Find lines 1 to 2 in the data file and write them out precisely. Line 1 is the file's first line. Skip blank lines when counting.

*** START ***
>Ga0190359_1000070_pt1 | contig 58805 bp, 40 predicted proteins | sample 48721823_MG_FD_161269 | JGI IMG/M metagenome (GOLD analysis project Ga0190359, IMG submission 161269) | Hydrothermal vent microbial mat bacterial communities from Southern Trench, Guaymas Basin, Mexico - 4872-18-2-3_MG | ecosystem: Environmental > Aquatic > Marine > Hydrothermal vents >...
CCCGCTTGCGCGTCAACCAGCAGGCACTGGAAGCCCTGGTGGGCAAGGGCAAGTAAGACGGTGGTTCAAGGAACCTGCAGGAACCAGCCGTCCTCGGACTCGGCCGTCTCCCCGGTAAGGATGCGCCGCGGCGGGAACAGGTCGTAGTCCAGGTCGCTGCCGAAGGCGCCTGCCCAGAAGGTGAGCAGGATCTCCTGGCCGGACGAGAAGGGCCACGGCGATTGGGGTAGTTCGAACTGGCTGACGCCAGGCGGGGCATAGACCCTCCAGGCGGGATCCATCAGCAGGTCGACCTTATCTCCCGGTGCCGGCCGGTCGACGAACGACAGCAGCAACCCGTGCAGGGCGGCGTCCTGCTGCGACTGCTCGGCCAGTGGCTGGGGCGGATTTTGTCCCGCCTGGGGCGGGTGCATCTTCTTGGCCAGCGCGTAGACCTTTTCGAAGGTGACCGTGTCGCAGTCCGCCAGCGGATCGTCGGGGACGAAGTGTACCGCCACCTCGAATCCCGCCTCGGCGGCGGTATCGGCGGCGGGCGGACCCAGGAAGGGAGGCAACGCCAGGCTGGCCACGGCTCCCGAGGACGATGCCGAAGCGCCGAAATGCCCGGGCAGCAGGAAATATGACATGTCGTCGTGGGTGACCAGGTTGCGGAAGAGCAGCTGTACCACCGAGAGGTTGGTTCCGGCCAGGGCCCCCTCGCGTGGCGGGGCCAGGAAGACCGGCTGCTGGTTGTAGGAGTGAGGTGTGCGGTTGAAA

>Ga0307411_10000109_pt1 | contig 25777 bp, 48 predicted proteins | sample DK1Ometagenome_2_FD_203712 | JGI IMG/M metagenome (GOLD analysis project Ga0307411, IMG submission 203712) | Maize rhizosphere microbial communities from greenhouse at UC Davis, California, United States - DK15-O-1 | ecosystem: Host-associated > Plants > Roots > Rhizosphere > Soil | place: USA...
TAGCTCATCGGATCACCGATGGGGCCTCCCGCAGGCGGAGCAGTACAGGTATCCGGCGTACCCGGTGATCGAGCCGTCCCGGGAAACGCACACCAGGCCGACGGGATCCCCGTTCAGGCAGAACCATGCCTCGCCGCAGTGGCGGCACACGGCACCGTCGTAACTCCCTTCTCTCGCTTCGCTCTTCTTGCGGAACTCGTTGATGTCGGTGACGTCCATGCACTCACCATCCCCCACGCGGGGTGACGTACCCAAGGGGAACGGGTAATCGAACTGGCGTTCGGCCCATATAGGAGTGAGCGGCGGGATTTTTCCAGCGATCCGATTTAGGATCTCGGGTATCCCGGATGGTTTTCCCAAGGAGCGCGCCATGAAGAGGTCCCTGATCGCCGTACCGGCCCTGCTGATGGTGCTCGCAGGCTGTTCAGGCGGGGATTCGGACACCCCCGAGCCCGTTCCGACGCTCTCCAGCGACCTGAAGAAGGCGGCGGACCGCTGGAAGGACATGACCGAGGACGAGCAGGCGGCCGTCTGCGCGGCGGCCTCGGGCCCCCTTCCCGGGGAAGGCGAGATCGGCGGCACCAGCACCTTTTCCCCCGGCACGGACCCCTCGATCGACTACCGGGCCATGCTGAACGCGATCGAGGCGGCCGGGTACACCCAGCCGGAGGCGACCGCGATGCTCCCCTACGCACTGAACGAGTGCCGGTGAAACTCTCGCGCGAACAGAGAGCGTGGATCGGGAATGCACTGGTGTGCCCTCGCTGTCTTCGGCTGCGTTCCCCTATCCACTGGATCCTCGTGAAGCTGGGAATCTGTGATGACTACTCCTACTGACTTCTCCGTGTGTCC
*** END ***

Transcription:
>Ga0190359_1000070_pt1 | contig 58805 bp, 40 predicted proteins | sample 48721823_MG_FD_161269 | JGI IMG/M metagenome (GOLD analysis project Ga0190359, IMG submission 161269) | Hydrothermal vent microbial mat bacterial communities from Southern Trench, Guaymas Basin, Mexico - 4872-18-2-3_MG | ecosystem: Environmental > Aquatic > Marine > Hydrothermal vents >...
CCCGCTTGCGCGTCAACCAGCAGGCACTGGAAGCCCTGGTGGGCAAGGGCAAGTAAGACGGTGGTTCAAGGAACCTGCAGGAACCAGCCGTCCTCGGACTCGGCCGTCTCCCCGGTAAGGATGCGCCGCGGCGGGAACAGGTCGTAGTCCAGGTCGCTGCCGAAGGCGCCTGCCCAGAAGGTGAGCAGGATCTCCTGGCCGGACGAGAAGGGCCACGGCGATTGGGGTAGTTCGAACTGGCTGACGCCAGGCGGGGCATAGACCCTCCAGGCGGGATCCATCAGCAGGTCGACCTTATCTCCCGGTGCCGGCCGGTCGACGAACGACAGCAGCAACCCGTGCAGGGCGGCGTCCTGCTGCGACTGCTCGGCCAGTGGCTGGGGCGGATTTTGTCCCGCCTGGGGCGGGTGCATCTTCTTGGCCAGCGCGTAGACCTTTTCGAAGGTGACCGTGTCGCAGTCCGCCAGCGGATCGTCGGGGACGAAGTGTACCGCCACCTCGAATCCCGCCTCGGCGGCGGTATCGGCGGCGGGCGGACCCAGGAAGGGAGGCAACGCCAGGCTGGCCACGGCTCCCGAGGACGATGCCGAAGCGCCGAAATGCCCGGGCAGCAGGAAATATGACATGTCGTCGTGGGTGACCAGGTTGCGGAAGAGCAGCTGTACCACCGAGAGGTTGGTTCCGGCCAGGGCCCCCTCGCGTGGCGGGGCCAGGAAGACCGGCTGCTGGTTGTAGGAGTGAGGTGTGCGGTTGAAA